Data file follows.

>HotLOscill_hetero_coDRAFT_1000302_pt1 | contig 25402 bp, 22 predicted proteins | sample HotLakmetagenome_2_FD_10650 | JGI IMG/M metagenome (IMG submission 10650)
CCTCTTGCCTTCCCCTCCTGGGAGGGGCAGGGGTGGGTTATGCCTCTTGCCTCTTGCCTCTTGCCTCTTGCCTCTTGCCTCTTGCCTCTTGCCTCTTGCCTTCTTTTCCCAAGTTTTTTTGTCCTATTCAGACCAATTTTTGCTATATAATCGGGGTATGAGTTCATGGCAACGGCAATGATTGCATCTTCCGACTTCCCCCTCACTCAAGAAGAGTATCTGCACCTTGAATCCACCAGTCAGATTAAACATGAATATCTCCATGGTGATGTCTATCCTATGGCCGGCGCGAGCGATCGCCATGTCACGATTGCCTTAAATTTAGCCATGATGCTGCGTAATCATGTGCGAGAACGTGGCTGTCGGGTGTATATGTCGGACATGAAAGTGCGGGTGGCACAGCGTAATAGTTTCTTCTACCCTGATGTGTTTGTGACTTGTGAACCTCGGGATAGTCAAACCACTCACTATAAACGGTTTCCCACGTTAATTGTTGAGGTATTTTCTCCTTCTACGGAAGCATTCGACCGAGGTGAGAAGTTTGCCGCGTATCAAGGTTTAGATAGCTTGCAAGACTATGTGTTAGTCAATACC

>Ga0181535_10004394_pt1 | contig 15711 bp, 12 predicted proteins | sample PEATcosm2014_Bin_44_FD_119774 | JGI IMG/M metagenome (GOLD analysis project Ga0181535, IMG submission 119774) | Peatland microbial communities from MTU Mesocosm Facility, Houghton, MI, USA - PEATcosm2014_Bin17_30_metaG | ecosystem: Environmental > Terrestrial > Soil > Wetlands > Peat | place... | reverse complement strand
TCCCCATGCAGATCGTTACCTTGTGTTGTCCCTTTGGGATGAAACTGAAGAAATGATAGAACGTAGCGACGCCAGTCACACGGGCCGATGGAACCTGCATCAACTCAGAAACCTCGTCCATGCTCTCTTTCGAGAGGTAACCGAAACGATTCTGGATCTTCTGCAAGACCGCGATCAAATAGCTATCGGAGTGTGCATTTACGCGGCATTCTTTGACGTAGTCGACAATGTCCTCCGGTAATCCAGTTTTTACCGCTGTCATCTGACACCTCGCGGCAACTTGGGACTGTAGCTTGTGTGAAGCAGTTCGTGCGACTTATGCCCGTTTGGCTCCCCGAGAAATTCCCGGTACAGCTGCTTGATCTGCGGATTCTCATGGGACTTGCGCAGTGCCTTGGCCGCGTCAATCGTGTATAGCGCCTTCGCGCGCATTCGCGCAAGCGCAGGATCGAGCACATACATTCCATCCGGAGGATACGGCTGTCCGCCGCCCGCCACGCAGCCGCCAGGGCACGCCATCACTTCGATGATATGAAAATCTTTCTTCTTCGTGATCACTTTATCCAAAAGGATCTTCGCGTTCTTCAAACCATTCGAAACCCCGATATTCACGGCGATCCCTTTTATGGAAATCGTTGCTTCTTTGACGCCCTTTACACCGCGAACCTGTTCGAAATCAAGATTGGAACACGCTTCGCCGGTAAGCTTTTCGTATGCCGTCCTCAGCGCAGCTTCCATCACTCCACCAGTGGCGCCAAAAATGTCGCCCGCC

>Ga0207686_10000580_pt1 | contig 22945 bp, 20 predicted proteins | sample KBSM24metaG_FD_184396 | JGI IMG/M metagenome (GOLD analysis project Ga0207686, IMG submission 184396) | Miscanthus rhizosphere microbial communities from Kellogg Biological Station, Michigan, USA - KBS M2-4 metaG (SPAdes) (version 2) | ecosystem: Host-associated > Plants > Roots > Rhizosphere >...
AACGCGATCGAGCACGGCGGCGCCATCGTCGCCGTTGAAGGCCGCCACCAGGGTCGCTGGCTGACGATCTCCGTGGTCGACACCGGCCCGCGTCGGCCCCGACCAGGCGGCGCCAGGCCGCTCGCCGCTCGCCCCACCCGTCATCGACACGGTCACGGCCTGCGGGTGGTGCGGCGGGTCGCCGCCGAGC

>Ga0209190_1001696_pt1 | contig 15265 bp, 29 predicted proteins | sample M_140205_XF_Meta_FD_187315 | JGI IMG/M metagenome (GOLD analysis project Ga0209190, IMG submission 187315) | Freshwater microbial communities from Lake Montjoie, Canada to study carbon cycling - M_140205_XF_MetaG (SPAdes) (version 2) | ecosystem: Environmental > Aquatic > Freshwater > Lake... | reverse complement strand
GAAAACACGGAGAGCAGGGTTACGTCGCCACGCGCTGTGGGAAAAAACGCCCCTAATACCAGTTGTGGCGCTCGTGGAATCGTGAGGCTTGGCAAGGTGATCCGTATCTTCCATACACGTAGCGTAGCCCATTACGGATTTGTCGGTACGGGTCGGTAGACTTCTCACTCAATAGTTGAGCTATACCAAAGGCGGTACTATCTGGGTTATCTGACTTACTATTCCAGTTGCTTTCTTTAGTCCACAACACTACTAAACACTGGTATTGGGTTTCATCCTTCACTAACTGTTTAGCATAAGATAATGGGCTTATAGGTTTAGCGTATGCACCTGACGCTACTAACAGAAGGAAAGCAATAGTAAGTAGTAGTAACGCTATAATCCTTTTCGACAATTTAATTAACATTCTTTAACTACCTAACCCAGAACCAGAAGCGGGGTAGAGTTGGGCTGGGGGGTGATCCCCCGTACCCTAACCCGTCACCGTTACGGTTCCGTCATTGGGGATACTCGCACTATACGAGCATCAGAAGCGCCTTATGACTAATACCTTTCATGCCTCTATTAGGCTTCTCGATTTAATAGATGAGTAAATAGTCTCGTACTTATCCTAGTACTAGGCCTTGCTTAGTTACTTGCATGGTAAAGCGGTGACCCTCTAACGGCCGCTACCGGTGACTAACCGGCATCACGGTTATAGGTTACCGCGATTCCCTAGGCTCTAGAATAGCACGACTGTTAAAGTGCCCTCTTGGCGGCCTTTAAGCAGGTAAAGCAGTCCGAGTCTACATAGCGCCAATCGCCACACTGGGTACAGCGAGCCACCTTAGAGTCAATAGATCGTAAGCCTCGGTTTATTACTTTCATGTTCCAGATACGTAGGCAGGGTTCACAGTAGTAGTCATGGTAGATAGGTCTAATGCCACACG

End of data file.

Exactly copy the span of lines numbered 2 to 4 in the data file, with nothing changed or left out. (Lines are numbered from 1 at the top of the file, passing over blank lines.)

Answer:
CCTCTTGCCTTCCCCTCCTGGGAGGGGCAGGGGTGGGTTATGCCTCTTGCCTCTTGCCTCTTGCCTCTTGCCTCTTGCCTCTTGCCTCTTGCCTCTTGCCTTCTTTTCCCAAGTTTTTTTGTCCTATTCAGACCAATTTTTGCTATATAATCGGGGTATGAGTTCATGGCAACGGCAATGATTGCATCTTCCGACTTCCCCCTCACTCAAGAAGAGTATCTGCACCTTGAATCCACCAGTCAGATTAAACATGAATATCTCCATGGTGATGTCTATCCTATGGCCGGCGCGAGCGATCGCCATGTCACGATTGCCTTAAATTTAGCCATGATGCTGCGTAATCATGTGCGAGAACGTGGCTGTCGGGTGTATATGTCGGACATGAAAGTGCGGGTGGCACAGCGTAATAGTTTCTTCTACCCTGATGTGTTTGTGACTTGTGAACCTCGGGATAGTCAAACCACTCACTATAAACGGTTTCCCACGTTAATTGTTGAGGTATTTTCTCCTTCTACGGAAGCATTCGACCGAGGTGAGAAGTTTGCCGCGTATCAAGGTTTAGATAGCTTGCAAGACTATGTGTTAGTCAATACC

>Ga0181535_10004394_pt1 | contig 15711 bp, 12 predicted proteins | sample PEATcosm2014_Bin_44_FD_119774 | JGI IMG/M metagenome (GOLD analysis project Ga0181535, IMG submission 119774) | Peatland microbial communities from MTU Mesocosm Facility, Houghton, MI, USA - PEATcosm2014_Bin17_30_metaG | ecosystem: Environmental > Terrestrial > Soil > Wetlands > Peat | place... | reverse complement strand
TCCCCATGCAGATCGTTACCTTGTGTTGTCCCTTTGGGATGAAACTGAAGAAATGATAGAACGTAGCGACGCCAGTCACACGGGCCGATGGAACCTGCATCAACTCAGAAACCTCGTCCATGCTCTCTTTCGAGAGGTAACCGAAACGATTCTGGATCTTCTGCAAGACCGCGATCAAATAGCTATCGGAGTGTGCATTTACGCGGCATTCTTTGACGTAGTCGACAATGTCCTCCGGTAATCCAGTTTTTACCGCTGTCATCTGACACCTCGCGGCAACTTGGGACTGTAGCTTGTGTGAAGCAGTTCGTGCGACTTATGCCCGTTTGGCTCCCCGAGAAATTCCCGGTACAGCTGCTTGATCTGCGGATTCTCATGGGACTTGCGCAGTGCCTTGGCCGCGTCAATCGTGTATAGCGCCTTCGCGCGCATTCGCGCAAGCGCAGGATCGAGCACATACATTCCATCCGGAGGATACGGCTGTCCGCCGCCCGCCACGCAGCCGCCAGGGCACGCCATCACTTCGATGATATGAAAATCTTTCTTCTTCGTGATCACTTTATCCAAAAGGATCTTCGCGTTCTTCAAACCATTCGAAACCCCGATATTCACGGCGATCCCTTTTATGGAAATCGTTGCTTCTTTGACGCCCTTTACACCGCGAACCTGTTCGAAATCAAGATTGGAACACGCTTCGCCGGTAAGCTTTTCGTATGCCGTCCTCAGCGCAGCTTCCATCACTCCACCAGTGGCGCCAAAAATGTCGCCCGCC